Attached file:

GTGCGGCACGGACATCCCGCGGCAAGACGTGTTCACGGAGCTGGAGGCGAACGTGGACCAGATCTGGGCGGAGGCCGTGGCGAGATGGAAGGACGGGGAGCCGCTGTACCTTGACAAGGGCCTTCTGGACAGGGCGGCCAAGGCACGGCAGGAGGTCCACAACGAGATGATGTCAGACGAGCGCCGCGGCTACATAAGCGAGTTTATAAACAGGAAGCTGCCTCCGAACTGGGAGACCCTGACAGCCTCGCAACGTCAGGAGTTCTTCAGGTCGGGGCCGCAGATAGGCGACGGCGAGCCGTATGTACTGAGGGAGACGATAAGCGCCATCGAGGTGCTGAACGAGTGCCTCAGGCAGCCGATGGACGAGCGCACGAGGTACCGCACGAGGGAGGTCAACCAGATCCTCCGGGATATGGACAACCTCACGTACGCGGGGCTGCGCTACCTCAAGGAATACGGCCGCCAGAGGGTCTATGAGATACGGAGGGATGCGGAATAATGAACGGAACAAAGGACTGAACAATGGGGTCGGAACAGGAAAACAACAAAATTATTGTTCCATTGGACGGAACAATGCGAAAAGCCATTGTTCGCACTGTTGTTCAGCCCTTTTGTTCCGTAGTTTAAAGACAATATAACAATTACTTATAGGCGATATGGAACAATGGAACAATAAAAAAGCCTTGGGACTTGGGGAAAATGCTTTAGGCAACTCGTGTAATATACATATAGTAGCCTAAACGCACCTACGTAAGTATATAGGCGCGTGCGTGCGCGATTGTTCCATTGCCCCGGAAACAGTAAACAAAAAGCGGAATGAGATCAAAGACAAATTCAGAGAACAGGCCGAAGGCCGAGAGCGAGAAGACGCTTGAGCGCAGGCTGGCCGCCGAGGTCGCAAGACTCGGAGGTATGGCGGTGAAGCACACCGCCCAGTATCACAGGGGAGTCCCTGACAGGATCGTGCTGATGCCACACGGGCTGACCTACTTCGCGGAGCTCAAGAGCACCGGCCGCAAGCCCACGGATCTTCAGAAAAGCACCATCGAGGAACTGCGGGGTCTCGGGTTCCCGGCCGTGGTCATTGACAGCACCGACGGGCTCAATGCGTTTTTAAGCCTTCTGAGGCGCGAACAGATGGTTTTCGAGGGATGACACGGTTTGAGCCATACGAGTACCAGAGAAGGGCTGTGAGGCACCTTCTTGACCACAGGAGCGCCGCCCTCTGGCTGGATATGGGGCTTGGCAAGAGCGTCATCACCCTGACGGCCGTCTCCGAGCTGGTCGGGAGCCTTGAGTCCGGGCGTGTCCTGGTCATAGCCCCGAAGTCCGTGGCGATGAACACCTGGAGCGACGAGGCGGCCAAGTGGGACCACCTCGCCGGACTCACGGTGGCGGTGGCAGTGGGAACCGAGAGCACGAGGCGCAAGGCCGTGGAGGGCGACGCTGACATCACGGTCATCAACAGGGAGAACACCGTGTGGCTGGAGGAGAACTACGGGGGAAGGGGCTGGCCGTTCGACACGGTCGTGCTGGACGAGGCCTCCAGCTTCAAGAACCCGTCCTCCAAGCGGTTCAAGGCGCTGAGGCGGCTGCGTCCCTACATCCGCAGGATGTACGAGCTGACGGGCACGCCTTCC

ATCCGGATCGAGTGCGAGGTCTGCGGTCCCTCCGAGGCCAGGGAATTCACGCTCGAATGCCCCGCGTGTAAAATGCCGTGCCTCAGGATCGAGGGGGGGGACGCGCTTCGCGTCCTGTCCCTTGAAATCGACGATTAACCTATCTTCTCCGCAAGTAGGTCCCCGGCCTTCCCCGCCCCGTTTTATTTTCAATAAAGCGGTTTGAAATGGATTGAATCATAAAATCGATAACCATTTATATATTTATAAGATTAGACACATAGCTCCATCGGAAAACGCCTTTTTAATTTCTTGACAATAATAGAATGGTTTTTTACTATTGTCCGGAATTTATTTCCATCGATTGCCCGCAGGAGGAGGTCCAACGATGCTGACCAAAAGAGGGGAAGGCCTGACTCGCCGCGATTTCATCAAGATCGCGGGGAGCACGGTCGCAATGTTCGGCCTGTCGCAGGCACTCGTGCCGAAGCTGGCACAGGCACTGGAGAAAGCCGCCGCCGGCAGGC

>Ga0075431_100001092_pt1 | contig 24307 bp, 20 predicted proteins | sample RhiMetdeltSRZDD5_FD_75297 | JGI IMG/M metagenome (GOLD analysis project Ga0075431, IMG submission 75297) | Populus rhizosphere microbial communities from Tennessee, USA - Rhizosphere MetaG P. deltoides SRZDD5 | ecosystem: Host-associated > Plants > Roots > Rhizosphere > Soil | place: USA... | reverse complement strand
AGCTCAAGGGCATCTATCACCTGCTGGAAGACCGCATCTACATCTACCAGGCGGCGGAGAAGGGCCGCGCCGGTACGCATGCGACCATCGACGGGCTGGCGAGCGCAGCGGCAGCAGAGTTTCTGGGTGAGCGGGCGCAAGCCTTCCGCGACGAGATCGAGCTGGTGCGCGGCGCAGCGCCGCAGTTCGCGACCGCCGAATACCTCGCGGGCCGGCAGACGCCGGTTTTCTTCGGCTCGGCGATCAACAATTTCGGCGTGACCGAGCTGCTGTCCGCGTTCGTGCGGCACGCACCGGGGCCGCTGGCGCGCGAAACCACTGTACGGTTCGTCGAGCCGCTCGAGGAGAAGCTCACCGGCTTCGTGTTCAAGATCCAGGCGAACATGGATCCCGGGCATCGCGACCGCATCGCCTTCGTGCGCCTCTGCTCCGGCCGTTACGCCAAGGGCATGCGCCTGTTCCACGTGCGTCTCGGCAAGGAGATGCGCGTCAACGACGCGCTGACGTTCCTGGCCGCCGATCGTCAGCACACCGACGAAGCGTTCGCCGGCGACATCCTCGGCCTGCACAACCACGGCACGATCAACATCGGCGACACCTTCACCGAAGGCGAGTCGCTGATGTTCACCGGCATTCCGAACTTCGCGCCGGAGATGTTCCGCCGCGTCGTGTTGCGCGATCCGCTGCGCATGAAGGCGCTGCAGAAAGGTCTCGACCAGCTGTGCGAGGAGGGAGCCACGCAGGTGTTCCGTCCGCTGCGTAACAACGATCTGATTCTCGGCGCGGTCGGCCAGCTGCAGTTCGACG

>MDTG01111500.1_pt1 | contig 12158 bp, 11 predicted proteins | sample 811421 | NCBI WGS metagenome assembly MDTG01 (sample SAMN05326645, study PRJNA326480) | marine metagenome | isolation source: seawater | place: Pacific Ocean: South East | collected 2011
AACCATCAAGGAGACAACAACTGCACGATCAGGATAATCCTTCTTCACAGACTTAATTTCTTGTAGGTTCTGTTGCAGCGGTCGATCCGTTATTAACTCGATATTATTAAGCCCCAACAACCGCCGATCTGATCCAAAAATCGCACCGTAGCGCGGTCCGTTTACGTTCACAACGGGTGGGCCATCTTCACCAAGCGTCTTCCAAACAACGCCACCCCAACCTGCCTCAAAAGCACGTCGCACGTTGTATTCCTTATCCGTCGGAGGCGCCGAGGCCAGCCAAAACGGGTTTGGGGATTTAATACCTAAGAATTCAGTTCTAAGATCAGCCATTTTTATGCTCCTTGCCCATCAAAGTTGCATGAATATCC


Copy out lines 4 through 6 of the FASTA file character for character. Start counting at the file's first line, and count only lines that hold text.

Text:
AGCTCAAGGGCATCTATCACCTGCTGGAAGACCGCATCTACATCTACCAGGCGGCGGAGAAGGGCCGCGCCGGTACGCATGCGACCATCGACGGGCTGGCGAGCGCAGCGGCAGCAGAGTTTCTGGGTGAGCGGGCGCAAGCCTTCCGCGACGAGATCGAGCTGGTGCGCGGCGCAGCGCCGCAGTTCGCGACCGCCGAATACCTCGCGGGCCGGCAGACGCCGGTTTTCTTCGGCTCGGCGATCAACAATTTCGGCGTGACCGAGCTGCTGTCCGCGTTCGTGCGGCACGCACCGGGGCCGCTGGCGCGCGAAACCACTGTACGGTTCGTCGAGCCGCTCGAGGAGAAGCTCACCGGCTTCGTGTTCAAGATCCAGGCGAACATGGATCCCGGGCATCGCGACCGCATCGCCTTCGTGCGCCTCTGCTCCGGCCGTTACGCCAAGGGCATGCGCCTGTTCCACGTGCGTCTCGGCAAGGAGATGCGCGTCAACGACGCGCTGACGTTCCTGGCCGCCGATCGTCAGCACACCGACGAAGCGTTCGCCGGCGACATCCTCGGCCTGCACAACCACGGCACGATCAACATCGGCGACACCTTCACCGAAGGCGAGTCGCTGATGTTCACCGGCATTCCGAACTTCGCGCCGGAGATGTTCCGCCGCGTCGTGTTGCGCGATCCGCTGCGCATGAAGGCGCTGCAGAAAGGTCTCGACCAGCTGTGCGAGGAGGGAGCCACGCAGGTGTTCCGTCCGCTGCGTAACAACGATCTGATTCTCGGCGCGGTCGGCCAGCTGCAGTTCGACG

>MDTG01111500.1_pt1 | contig 12158 bp, 11 predicted proteins | sample 811421 | NCBI WGS metagenome assembly MDTG01 (sample SAMN05326645, study PRJNA326480) | marine metagenome | isolation source: seawater | place: Pacific Ocean: South East | collected 2011
AACCATCAAGGAGACAACAACTGCACGATCAGGATAATCCTTCTTCACAGACTTAATTTCTTGTAGGTTCTGTTGCAGCGGTCGATCCGTTATTAACTCGATATTATTAAGCCCCAACAACCGCCGATCTGATCCAAAAATCGCACCGTAGCGCGGTCCGTTTACGTTCACAACGGGTGGGCCATCTTCACCAAGCGTCTTCCAAACAACGCCACCCCAACCTGCCTCAAAAGCACGTCGCACGTTGTATTCCTTATCCGTCGGAGGCGCCGAGGCCAGCCAAAACGGGTTTGGGGATTTAATACCTAAGAATTCAGTTCTAAGATCAGCCATTTTTATGCTCCTTGCCCATCAAAGTTGCATGAATATCC